Well, IMO, the whole discussion of computational complexity in algorithmics is pretty awful. The study design, the exam questions, the assessments… and it was painfully clear to me that my particular teacher had absolutely no idea what they were talking about. And from conversations with other students, it seemed like neither did other teachers. I think it’s a subject that tried to be too many things, and in typical VCAA fashion, succeeds at almost none of it.

As to errors, IIRC the enrolment for Algorithmics is only around 100 students, and when I did it last year, most students/teachers I spoke to had never even heard of the subject – so there’s simply not much attention paid to it (seemingly by VCAA too).

Yeah my teachers were at one point very clearly confused about the difference between best versus worst versus average case complexity and O/theta/omega. This is not helped by the field’s general tendency to use big-O when they really mean theta.

I think you’ve articulated the main fundamental issue with the subject. At an outline level, it tries to address an impressively ambitious spread of concepts, but without the appropriate depth or rigorous grounding to actually succeed (particularly in the more theoretical topics). It doesn’t even cover a rigorous definition of what asymptotic complexity even really means.

Thanks, Tau. The smallness and the unsureness of the teachers explains it, I guess.

The DNA computing question was Q11 of section B on the 2015 exam. 8 marks, with a state average of 2.9. The main issue, I think, was the overly-specific (and unstated, of course) requirements to achieve the full marks, and in a question with such a high mark value — not to mention the absolute vagueness of the phrase “a threat to computer security”. It was presented to my cohort as an example of the kind of oddness one might expect from the exams.

To be clear, when I say “a history”, I just mean that you can point to a reasonable set of examples. I wouldn’t say the papers are _infested_ with wrongness, but given how small the subject is (as far as I know, only two schools teach it) and how relatively new, I would suspect that the resources and expertise directed at its exams is perhaps not as significant as some others, leading to the kind of issues we see here. And, of course, that small cohort would contribute to a lack of outcry. The bizarre-but-technically-not-incorrect (like the DNA computing question) is more common than the totally wrong.

Ah, is the issue with Q12 the fact that should really be ?

Thanks, nondescript. Maybe four dodgy MCQ on one exam isn’t an “infestation”, but if they were termites I’d definitely be calling the bug man.

That wasn’t tjrb’s issue with Q12, but I’m not saying it’s not an issue. (These questions, except for the Q2 howler, are outside of my world, and I haven’t tried to decipher them yet.)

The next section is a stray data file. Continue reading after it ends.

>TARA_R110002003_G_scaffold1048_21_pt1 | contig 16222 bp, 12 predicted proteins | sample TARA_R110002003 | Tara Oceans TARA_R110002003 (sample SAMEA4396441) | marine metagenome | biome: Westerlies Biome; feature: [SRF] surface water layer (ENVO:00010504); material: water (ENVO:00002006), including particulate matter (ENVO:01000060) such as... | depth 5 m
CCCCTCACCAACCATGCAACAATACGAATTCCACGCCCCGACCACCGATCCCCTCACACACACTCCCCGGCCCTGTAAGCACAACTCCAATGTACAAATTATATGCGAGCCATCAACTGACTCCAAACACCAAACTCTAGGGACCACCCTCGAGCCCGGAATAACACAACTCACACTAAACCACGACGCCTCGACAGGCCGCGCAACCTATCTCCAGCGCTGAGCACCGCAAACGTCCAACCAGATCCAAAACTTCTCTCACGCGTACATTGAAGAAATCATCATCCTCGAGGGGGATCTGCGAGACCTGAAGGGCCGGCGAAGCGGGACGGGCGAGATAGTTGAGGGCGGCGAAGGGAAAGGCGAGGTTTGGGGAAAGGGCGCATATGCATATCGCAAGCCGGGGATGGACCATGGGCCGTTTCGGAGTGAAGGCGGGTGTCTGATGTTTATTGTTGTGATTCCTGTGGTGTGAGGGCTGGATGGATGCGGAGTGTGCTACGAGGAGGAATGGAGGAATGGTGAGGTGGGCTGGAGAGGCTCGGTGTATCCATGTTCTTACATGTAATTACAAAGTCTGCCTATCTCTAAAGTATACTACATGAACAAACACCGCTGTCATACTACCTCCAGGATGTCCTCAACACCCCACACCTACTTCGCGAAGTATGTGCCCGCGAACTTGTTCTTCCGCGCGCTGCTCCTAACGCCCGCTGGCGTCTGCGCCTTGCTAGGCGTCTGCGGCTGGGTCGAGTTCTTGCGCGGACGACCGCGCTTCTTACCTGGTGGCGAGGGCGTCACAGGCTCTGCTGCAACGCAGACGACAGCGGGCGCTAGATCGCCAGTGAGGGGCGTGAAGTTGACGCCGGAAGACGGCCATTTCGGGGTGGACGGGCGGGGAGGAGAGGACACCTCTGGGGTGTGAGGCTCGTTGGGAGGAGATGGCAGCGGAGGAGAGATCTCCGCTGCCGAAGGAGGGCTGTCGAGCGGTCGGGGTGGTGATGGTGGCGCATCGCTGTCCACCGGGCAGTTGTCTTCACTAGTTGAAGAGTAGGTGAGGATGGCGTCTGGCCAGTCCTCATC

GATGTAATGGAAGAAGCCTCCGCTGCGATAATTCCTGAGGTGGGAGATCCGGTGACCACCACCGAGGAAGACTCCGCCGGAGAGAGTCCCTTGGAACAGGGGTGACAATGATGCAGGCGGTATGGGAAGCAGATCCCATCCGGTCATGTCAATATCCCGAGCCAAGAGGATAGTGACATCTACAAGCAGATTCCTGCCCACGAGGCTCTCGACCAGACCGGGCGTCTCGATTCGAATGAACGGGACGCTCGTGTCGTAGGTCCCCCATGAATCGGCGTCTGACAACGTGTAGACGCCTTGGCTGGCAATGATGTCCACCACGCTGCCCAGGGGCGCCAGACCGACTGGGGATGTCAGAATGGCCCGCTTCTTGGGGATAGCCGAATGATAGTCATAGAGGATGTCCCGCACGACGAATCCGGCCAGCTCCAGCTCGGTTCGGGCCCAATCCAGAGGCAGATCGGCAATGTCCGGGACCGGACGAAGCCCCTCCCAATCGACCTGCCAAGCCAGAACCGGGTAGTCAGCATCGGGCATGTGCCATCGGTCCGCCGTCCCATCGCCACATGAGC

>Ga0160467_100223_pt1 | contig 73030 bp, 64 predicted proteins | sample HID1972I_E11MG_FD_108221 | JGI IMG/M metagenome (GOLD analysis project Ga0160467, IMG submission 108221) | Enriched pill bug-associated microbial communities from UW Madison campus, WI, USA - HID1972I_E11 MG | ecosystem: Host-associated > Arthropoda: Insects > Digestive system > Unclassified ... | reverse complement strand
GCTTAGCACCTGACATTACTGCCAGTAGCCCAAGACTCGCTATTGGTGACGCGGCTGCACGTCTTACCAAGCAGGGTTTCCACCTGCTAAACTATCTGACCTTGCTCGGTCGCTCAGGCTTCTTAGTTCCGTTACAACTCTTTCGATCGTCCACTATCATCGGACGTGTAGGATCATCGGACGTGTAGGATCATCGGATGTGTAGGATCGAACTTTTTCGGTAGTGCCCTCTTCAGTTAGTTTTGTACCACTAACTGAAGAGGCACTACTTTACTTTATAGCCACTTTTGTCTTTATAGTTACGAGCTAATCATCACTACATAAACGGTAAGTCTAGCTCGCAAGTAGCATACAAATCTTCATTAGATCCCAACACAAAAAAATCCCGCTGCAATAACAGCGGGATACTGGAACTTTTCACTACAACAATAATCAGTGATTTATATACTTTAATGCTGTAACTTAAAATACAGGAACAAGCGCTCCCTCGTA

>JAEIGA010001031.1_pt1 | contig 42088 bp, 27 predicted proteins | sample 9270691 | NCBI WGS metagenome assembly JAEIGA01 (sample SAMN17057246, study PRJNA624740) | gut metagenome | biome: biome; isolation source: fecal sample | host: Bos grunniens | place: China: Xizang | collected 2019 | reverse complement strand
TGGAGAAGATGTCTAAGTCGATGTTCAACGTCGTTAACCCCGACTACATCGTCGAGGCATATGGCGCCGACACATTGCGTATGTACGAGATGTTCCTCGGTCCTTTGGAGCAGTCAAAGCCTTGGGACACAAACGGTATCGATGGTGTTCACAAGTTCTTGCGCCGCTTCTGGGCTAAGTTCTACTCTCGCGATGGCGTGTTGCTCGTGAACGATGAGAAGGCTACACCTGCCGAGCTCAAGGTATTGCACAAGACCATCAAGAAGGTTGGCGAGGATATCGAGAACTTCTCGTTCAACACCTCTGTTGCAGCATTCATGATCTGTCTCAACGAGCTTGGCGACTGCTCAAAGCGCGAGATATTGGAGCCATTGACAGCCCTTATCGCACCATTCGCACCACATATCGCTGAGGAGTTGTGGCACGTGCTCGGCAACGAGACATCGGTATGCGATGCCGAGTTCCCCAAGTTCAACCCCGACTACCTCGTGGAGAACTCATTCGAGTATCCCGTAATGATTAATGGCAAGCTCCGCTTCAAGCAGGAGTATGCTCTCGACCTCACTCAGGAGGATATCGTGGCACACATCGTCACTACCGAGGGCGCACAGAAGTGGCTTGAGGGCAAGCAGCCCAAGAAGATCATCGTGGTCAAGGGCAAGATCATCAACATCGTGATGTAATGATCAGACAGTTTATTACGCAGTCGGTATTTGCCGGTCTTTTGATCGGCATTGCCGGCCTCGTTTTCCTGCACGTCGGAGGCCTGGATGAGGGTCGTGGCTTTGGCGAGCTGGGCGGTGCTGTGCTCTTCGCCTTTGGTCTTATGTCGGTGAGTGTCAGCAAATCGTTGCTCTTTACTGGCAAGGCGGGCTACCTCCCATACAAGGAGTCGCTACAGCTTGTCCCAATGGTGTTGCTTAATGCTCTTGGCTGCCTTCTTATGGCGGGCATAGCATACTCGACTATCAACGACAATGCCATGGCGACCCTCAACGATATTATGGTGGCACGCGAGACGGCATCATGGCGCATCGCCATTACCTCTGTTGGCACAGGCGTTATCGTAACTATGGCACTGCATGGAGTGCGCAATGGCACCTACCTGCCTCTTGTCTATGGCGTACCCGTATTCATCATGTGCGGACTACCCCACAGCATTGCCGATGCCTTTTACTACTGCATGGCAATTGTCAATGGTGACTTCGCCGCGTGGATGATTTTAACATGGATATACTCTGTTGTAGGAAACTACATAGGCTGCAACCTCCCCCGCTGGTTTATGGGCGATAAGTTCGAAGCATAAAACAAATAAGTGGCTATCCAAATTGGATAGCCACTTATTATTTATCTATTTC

Hm well I’ll keep guessing. Is it the fact that it is specified nowhere that A, B, and C solve decision problems?

Or perhaps the fact that complexity classes apply to problems, not specific algorithms?

The latter. That was tjrb’s issue with Q12 and Q16.

My issue with the words “best case” and “worst case” is the following.

In complexity theory, yes, these exist as jargon. We use “best case” for bounds from below, and “worst case” for bounds from above. There are some other standard ones too.

When talking about Big O notation, it is a bound from above. That means it is automatically the worst case. It is just redundant to say “worst case O(whatever)”. I hope they don’t use that when teaching the material.

When talking about Big Theta notation, that’s a bound from above and below. For that one, they just say “Theta(2^n) best case time”. What is that supposed to mean? It appears to be saying that the algorithm is not bounded on both sides by a constant times 2^n, which is wrong.

For the third point, it’s just redundant (like the first).

This all goes back to my amazement that whoever wrote the exam (and checked it?) doesn’t even know the very basics of complexity.

My understanding of the terms is that they are somewhat orthogonal categories. Big O/theta/omega refers to an asymptotic bound on a particular function, whereas worst and best case refers to particular characteristics or situations which may produce different behavior — i.e., entirely different underlying functions. You can see this both in Wikipedia pages for common algorithms, and in every algorithms textbook I’ve encountered thus far.

Worst-case O(whatever) means that the worst-case behavior of the algorithm is described by some function, which has that particular upper bound.

Similarly, Theta(2^n) means that the function describing the best-case behavior is bounded above and below by 2^n. It suggests that the worst-case behavior might actually be a completely different function.

For a real example, quicksort is usually described as having worst-case time complexity, average-case complexity, and best-case (for a sensible choice of pivots).

I am given to understand that this is the common definition. For example, it is used this way in Introduction to Algorithms (CLRS — a pretty canonical first-year algorithms text), which describes in chapter 3 “merge sort, with its worst-case running time, beats insertion sort, whose worst-case running time is .”

That’s interesting, and worrying. I still think it is redundant, even with this take on the definitions. For example, you’d say O(quicksort) = O(n^2), right? So then saying “quicksort has O(n^2) worst case complexity” is redundant (like they did in the question).